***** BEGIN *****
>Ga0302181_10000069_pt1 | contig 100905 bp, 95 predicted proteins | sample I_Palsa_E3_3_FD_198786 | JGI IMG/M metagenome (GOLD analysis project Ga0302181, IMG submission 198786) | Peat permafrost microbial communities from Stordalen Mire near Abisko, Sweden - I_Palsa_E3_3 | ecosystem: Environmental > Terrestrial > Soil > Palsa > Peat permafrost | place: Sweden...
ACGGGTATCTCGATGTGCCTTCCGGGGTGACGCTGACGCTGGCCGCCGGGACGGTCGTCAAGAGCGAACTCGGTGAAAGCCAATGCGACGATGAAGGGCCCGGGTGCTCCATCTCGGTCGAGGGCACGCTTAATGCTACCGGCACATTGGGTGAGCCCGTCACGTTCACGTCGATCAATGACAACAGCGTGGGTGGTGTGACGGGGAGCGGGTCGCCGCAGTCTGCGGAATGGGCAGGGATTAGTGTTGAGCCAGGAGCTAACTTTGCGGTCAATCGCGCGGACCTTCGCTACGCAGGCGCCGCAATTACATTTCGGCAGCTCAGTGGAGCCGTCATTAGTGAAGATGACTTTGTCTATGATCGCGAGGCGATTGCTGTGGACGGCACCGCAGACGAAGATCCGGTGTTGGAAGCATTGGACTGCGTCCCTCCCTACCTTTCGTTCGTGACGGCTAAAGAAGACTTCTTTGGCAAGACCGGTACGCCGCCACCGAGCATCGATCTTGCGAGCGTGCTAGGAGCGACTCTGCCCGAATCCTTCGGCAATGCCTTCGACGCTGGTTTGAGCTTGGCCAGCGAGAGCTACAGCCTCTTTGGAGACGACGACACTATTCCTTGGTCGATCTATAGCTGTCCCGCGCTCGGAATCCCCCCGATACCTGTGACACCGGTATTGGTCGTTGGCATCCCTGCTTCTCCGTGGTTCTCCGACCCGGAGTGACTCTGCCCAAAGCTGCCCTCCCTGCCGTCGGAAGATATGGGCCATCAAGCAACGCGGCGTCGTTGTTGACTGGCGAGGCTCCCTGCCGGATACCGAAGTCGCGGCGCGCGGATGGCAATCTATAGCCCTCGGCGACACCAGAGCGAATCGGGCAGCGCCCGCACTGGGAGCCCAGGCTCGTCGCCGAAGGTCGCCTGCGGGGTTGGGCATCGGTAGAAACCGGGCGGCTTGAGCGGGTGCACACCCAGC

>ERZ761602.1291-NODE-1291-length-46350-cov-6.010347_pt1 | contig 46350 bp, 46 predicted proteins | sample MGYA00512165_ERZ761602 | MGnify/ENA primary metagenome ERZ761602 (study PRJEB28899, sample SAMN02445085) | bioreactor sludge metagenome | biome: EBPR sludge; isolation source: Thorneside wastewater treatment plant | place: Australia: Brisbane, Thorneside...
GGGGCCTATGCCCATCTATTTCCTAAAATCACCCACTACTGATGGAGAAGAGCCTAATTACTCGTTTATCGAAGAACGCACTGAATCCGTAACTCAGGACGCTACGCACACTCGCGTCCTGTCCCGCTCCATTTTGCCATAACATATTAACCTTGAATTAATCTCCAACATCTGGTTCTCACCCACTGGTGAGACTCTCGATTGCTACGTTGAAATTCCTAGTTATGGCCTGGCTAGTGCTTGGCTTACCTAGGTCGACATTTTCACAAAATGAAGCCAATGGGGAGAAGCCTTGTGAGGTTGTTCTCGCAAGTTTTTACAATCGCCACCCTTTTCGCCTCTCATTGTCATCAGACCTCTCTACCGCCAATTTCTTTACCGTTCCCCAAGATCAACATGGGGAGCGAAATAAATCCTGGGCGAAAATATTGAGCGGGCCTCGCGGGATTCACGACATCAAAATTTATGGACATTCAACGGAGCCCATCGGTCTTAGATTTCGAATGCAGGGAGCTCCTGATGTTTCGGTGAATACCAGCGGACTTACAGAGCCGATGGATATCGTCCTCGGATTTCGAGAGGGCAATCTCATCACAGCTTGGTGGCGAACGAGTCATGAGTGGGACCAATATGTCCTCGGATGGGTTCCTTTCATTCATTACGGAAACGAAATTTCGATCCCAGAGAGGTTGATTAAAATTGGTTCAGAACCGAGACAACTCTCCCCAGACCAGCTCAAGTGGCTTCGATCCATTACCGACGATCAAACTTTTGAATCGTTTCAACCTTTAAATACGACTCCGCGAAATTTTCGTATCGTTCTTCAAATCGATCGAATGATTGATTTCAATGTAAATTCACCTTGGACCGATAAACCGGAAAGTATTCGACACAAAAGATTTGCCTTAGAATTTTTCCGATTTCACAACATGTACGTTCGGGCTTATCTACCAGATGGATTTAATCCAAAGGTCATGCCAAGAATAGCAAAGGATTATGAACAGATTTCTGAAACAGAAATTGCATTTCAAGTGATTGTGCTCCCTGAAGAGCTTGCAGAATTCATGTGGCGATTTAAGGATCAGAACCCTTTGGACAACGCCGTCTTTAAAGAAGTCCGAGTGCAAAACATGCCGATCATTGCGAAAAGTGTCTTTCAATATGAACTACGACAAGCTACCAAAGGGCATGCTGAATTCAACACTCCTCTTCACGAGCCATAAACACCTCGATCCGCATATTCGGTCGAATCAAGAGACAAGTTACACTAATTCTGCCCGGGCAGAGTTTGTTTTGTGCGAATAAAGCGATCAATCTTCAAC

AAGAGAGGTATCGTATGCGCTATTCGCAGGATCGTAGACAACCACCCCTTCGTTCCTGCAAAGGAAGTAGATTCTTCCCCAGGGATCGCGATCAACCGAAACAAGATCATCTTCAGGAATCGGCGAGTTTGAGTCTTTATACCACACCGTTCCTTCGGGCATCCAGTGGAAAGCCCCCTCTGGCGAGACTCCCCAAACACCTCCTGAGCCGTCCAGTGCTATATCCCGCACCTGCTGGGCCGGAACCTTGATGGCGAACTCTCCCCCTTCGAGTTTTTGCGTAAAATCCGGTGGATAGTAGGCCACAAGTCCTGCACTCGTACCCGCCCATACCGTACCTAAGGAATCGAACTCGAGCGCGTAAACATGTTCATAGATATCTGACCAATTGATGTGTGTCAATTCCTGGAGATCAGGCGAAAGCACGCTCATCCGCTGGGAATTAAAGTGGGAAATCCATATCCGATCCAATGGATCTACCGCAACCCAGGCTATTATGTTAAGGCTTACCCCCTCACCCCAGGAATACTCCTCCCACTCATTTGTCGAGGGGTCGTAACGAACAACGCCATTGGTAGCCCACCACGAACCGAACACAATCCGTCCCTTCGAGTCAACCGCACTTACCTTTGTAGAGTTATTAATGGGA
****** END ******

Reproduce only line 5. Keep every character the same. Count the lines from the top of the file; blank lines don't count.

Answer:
AAGAGAGGTATCGTATGCGCTATTCGCAGGATCGTAGACAACCACCCCTTCGTTCCTGCAAAGGAAGTAGATTCTTCCCCAGGGATCGCGATCAACCGAAACAAGATCATCTTCAGGAATCGGCGAGTTTGAGTCTTTATACCACACCGTTCCTTCGGGCATCCAGTGGAAAGCCCCCTCTGGCGAGACTCCCCAAACACCTCCTGAGCCGTCCAGTGCTATATCCCGCACCTGCTGGGCCGGAACCTTGATGGCGAACTCTCCCCCTTCGAGTTTTTGCGTAAAATCCGGTGGATAGTAGGCCACAAGTCCTGCACTCGTACCCGCCCATACCGTACCTAAGGAATCGAACTCGAGCGCGTAAACATGTTCATAGATATCTGACCAATTGATGTGTGTCAATTCCTGGAGATCAGGCGAAAGCACGCTCATCCGCTGGGAATTAAAGTGGGAAATCCATATCCGATCCAATGGATCTACCGCAACCCAGGCTATTATGTTAAGGCTTACCCCCTCACCCCAGGAATACTCCTCCCACTCATTTGTCGAGGGGTCGTAACGAACAACGCCATTGGTAGCCCACCACGAACCGAACACAATCCGTCCCTTCGAGTCAACCGCACTTACCTTTGTAGAGTTATTAATGGGA